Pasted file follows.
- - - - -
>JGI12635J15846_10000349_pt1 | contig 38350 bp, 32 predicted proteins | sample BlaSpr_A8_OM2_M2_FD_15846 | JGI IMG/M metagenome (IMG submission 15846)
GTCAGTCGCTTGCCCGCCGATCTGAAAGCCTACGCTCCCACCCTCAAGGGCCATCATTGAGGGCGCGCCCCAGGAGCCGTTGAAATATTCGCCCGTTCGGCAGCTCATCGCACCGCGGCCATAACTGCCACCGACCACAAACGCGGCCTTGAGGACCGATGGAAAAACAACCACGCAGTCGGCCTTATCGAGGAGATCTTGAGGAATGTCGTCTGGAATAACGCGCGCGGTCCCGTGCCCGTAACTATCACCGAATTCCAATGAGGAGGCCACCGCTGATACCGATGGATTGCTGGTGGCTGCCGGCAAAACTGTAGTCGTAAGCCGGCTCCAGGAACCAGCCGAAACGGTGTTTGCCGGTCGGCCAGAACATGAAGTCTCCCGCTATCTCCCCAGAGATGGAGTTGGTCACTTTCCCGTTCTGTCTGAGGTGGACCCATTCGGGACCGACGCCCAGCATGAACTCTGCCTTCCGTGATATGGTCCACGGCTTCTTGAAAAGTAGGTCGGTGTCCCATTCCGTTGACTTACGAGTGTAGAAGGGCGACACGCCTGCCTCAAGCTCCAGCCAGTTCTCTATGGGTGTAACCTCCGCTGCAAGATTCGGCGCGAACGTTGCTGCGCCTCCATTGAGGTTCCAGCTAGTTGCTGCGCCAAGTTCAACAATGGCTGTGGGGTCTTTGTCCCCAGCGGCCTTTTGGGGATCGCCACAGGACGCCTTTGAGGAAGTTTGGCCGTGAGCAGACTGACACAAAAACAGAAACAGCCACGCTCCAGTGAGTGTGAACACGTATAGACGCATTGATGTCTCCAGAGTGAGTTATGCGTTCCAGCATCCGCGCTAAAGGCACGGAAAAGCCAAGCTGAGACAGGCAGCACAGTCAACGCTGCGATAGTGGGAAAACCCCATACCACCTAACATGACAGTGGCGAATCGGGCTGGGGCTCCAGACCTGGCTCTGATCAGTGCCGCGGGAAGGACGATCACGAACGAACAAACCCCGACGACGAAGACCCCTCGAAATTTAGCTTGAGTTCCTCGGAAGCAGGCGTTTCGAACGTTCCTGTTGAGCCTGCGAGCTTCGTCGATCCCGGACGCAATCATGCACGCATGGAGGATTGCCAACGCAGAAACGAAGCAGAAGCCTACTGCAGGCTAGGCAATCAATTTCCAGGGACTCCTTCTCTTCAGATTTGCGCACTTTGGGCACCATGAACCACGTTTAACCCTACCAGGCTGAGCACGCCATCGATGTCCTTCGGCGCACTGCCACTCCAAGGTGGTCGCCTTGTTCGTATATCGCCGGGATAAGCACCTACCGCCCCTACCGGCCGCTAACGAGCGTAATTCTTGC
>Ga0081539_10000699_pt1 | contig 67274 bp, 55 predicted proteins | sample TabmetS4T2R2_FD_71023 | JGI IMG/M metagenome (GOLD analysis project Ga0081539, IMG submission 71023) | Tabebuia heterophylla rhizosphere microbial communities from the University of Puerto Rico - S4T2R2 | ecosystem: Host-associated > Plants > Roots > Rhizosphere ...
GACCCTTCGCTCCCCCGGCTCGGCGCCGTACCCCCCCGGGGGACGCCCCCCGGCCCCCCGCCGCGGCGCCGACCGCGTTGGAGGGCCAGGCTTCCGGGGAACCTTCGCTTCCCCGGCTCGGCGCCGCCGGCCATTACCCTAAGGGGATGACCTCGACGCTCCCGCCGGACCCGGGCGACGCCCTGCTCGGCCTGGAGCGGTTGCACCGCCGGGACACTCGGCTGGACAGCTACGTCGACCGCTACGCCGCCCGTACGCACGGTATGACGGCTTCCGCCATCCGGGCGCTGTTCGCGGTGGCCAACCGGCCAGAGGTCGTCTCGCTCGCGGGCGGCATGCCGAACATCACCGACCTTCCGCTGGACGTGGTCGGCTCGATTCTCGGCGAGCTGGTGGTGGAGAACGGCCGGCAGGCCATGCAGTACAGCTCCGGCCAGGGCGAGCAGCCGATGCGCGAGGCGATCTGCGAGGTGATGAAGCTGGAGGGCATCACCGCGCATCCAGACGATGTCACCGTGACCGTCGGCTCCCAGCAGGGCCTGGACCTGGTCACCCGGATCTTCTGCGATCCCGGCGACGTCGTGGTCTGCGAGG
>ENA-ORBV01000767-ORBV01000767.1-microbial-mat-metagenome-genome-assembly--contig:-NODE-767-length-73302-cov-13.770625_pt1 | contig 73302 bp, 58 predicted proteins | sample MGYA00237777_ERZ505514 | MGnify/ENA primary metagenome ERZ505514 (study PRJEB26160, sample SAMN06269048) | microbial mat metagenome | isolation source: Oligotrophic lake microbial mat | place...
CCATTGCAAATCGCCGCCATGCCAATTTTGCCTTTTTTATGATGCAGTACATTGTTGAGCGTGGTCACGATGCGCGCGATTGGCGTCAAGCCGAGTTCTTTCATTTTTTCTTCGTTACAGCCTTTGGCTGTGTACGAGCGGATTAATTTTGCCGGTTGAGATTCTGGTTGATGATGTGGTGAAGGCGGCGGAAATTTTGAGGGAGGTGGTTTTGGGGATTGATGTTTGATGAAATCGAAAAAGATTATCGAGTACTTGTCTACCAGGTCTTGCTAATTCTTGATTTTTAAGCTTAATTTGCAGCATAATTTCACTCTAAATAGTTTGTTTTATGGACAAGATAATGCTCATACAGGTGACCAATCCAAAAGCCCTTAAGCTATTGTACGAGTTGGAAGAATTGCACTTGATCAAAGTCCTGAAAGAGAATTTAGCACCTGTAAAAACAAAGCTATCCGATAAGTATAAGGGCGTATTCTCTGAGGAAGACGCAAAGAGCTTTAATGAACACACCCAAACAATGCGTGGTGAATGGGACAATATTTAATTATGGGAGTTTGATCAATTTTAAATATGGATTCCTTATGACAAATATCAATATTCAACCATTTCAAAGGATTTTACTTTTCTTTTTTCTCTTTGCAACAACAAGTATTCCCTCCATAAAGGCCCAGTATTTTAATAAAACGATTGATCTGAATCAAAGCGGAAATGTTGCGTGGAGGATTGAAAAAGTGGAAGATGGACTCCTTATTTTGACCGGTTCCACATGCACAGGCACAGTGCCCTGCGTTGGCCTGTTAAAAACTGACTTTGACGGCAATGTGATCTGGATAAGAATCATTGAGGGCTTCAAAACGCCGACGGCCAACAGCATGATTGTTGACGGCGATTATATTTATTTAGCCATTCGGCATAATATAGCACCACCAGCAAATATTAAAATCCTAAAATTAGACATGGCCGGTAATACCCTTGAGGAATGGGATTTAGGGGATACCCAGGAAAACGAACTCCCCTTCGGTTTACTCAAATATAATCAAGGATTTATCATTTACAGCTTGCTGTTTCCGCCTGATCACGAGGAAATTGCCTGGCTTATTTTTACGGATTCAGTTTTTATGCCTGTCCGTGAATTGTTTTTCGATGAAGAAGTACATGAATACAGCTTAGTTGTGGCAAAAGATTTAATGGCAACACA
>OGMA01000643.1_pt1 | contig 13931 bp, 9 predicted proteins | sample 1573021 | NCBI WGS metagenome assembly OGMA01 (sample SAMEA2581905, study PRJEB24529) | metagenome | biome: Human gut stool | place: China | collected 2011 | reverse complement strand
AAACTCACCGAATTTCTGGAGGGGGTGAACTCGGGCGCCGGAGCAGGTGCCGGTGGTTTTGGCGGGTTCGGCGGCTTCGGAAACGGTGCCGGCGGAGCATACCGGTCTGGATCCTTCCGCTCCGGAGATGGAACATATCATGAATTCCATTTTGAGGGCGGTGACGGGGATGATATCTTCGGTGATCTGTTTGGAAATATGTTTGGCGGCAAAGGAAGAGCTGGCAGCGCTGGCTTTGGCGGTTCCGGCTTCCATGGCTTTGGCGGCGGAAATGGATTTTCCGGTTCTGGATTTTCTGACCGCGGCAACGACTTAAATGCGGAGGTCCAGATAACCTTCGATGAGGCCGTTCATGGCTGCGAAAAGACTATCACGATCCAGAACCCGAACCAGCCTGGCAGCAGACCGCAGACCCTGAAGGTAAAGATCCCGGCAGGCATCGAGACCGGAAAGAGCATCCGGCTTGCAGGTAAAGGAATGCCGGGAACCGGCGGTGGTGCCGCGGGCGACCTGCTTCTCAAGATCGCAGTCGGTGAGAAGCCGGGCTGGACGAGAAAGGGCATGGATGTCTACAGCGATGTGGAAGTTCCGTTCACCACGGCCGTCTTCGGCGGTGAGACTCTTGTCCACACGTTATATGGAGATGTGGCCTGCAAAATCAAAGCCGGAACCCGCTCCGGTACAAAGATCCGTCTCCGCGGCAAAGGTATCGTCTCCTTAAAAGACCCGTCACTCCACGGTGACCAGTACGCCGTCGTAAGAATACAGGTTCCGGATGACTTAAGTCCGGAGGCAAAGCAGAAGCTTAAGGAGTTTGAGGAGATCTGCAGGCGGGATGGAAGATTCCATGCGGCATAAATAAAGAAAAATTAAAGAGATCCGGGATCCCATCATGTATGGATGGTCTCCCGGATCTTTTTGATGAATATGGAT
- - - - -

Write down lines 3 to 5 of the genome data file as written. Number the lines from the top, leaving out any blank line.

>Ga0081539_10000699_pt1 | contig 67274 bp, 55 predicted proteins | sample TabmetS4T2R2_FD_71023 | JGI IMG/M metagenome (GOLD analysis project Ga0081539, IMG submission 71023) | Tabebuia heterophylla rhizosphere microbial communities from the University of Puerto Rico - S4T2R2 | ecosystem: Host-associated > Plants > Roots > Rhizosphere ...
GACCCTTCGCTCCCCCGGCTCGGCGCCGTACCCCCCCGGGGGACGCCCCCCGGCCCCCCGCCGCGGCGCCGACCGCGTTGGAGGGCCAGGCTTCCGGGGAACCTTCGCTTCCCCGGCTCGGCGCCGCCGGCCATTACCCTAAGGGGATGACCTCGACGCTCCCGCCGGACCCGGGCGACGCCCTGCTCGGCCTGGAGCGGTTGCACCGCCGGGACACTCGGCTGGACAGCTACGTCGACCGCTACGCCGCCCGTACGCACGGTATGACGGCTTCCGCCATCCGGGCGCTGTTCGCGGTGGCCAACCGGCCAGAGGTCGTCTCGCTCGCGGGCGGCATGCCGAACATCACCGACCTTCCGCTGGACGTGGTCGGCTCGATTCTCGGCGAGCTGGTGGTGGAGAACGGCCGGCAGGCCATGCAGTACAGCTCCGGCCAGGGCGAGCAGCCGATGCGCGAGGCGATCTGCGAGGTGATGAAGCTGGAGGGCATCACCGCGCATCCAGACGATGTCACCGTGACCGTCGGCTCCCAGCAGGGCCTGGACCTGGTCACCCGGATCTTCTGCGATCCCGGCGACGTCGTGGTCTGCGAGG
>ENA-ORBV01000767-ORBV01000767.1-microbial-mat-metagenome-genome-assembly--contig:-NODE-767-length-73302-cov-13.770625_pt1 | contig 73302 bp, 58 predicted proteins | sample MGYA00237777_ERZ505514 | MGnify/ENA primary metagenome ERZ505514 (study PRJEB26160, sample SAMN06269048) | microbial mat metagenome | isolation source: Oligotrophic lake microbial mat | place...